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  • Writer's pictureEmma Egan

FEATURE + INTERVIEW: an inside look at the music industry via photographer ben zucker

Ben Zucker is most well-known by fans of Night Riots and DREAMERS as the leader of the mini-horns movement. Having picked up a camera less than a decade ago, Ben started out photographing shows that he was also performing at, often picking up drumsticks as soon as he put his camera down, and vice versa. It's rare that someone understands music and the importance of capturing the emotions of the performers as well as the crowd, but Ben understands just how much a certain moment captured can mean to people very well.

This is one of my favorite things Ben's ever produced - a gif of Travis Hawley from Night Riots at their Norfolk, VA show of the Modern Nostalgia show ca. 2017.

He's someone that we here at Buzzkill admire very much, and we were thrilled when he agreed to do an interview with Buzzkill's head of photography Emma Egan. Ben has said that one of his main goals as a photographer is to inspire people as much as he's been inspired, himself, and we think he's definitely done just that. Read what Ben had to say about unconventional tour must-haves, the coolest thing to happen to him in his career thus far, and the importance of being a good person in the music industry today below!

A photo DREAMERS drummer Jacob Lee Wick took on a disposable camera on their fall 2018 headlining tour.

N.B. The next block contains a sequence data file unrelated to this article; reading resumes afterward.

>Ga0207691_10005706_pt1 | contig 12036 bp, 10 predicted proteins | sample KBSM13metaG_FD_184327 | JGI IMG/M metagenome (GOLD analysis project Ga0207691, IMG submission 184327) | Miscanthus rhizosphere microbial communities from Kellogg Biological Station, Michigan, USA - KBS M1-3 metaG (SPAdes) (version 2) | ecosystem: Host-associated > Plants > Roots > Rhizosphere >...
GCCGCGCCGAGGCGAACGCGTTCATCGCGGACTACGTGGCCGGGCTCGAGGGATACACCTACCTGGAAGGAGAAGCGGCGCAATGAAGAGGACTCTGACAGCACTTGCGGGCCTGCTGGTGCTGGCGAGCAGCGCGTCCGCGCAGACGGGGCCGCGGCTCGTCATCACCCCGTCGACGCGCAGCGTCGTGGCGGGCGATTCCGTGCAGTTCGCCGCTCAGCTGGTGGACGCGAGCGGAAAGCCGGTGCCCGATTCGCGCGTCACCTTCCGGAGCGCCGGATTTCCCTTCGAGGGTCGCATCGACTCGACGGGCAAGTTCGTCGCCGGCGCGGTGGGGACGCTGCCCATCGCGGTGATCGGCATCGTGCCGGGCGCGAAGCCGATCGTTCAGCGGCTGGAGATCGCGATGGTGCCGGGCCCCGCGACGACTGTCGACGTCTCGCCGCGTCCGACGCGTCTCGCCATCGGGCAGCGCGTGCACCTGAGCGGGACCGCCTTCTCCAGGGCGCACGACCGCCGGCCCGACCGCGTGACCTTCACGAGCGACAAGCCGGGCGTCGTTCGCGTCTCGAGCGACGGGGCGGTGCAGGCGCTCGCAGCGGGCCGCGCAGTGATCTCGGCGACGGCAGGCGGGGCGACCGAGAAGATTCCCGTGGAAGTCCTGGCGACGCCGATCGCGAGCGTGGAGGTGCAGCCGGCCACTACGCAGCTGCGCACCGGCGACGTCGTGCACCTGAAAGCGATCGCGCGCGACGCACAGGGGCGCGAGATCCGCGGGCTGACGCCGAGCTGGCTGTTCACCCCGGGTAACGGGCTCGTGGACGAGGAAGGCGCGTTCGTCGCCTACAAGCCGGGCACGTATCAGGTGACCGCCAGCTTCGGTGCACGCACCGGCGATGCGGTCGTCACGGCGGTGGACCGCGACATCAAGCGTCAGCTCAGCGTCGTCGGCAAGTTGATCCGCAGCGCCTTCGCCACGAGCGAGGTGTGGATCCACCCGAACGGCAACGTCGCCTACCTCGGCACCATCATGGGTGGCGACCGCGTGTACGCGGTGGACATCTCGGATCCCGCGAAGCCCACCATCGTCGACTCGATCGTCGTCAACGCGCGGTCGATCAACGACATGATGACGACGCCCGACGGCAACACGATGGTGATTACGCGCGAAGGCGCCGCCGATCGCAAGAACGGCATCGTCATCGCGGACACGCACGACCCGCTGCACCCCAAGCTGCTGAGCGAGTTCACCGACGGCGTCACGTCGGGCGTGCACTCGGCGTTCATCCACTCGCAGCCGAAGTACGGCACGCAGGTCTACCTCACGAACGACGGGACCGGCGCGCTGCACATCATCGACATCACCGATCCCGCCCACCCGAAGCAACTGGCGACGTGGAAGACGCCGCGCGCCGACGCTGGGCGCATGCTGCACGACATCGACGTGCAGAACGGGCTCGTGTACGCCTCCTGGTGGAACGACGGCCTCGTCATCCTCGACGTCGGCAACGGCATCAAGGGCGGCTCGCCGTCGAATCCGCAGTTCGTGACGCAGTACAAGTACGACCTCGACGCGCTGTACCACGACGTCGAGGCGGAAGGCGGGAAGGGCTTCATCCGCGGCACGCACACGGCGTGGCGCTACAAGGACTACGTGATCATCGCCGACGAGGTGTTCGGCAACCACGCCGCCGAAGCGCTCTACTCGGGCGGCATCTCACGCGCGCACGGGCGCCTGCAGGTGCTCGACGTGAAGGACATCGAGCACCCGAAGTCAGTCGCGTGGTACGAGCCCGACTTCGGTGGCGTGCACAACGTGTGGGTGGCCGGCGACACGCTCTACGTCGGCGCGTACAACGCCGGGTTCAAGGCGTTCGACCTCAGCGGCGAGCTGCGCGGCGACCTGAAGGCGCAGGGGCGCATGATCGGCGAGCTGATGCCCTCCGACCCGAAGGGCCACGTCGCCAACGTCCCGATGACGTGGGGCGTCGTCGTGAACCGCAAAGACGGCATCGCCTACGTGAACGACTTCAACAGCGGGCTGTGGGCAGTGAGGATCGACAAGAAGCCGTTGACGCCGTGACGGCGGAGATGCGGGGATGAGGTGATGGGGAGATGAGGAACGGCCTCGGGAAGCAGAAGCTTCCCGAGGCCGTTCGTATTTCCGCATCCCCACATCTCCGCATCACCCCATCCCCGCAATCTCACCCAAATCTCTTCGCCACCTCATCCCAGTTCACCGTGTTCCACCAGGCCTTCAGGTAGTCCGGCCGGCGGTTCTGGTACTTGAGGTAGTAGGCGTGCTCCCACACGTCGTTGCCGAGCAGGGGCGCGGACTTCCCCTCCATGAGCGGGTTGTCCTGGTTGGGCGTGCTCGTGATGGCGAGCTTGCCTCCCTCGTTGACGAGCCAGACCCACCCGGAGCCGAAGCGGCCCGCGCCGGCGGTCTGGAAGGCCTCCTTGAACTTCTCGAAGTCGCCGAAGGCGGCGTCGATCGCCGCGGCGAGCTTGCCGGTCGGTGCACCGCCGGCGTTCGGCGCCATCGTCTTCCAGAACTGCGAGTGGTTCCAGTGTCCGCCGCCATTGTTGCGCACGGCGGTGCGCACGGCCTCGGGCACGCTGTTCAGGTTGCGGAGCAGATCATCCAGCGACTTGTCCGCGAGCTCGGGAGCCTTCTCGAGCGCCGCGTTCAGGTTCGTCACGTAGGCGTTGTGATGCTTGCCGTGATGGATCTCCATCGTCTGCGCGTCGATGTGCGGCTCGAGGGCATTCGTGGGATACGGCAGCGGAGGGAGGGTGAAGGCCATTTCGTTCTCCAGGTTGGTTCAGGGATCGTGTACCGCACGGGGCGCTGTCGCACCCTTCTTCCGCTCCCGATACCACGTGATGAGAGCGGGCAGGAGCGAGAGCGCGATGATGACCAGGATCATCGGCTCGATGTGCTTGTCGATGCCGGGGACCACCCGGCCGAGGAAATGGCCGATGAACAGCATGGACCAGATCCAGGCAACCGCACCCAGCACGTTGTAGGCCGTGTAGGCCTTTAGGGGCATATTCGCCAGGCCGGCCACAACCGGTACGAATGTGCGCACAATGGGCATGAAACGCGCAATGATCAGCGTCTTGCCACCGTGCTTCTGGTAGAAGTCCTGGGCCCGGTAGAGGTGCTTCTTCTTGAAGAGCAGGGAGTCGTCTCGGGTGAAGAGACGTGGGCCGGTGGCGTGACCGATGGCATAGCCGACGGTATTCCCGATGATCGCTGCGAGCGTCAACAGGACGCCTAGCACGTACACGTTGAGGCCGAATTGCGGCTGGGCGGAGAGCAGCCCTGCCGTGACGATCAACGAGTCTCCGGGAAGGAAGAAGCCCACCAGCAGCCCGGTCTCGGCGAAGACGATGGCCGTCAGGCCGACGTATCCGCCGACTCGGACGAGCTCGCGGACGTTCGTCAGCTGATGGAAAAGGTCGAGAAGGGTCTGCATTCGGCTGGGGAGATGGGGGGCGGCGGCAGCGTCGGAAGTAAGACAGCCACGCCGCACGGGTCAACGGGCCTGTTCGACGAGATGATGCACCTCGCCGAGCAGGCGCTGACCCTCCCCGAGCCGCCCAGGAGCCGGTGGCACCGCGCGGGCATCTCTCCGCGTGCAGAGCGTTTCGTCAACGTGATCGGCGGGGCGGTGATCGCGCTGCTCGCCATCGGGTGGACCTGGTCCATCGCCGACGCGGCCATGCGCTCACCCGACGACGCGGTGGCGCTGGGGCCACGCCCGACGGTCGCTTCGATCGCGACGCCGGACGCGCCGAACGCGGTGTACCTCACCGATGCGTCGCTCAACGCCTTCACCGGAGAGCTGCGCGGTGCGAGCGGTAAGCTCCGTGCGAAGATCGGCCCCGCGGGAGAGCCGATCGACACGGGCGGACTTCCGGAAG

A photo DREAMERS drummer Jacob Lee Wick took of Ben on a disposable camera on their fall 2018 headlining tour.

Unconventional tour must-have?

Something that I always bring with me is a sleeping bag. I’m not really sure if it is unconventional but I have brought it along on all levels of touring.

What has been your biggest learning experience since starting out in the world of music photography?

One of the most important things I’ve learned is that attitude really does matter. There are so many great photographers out there but it’s so important to be a good person as well. I don’t think that is much of a secret but something I try to always keep in mind.

How did you end up where you are? Who got you into the industry/how did you come across it?

I started out originally shooting hardcore shows but my first tour experience was with Night Riots who are from where I grew up. My first few years of touring was with them. From there I ended up meeting other bands and working with them as well. That is a pretty shortened version of the story.

Best and worst part about touring?

I feel like some of other poeples least favorite part of touring is my favorite. A lot of people hate never having alone time but I love talking so I actually think it’s fun to be together 90% of the time. I would say one of the worst parts is not getting enough sleep, it just is very tiring but it helps that everyone there with you just as tired as you are. I’ve gotten pretty lucky with the people that I’ve gotten to tour with so even the worst parts of touring are really not too bad.

What is the most rewarding part of your job?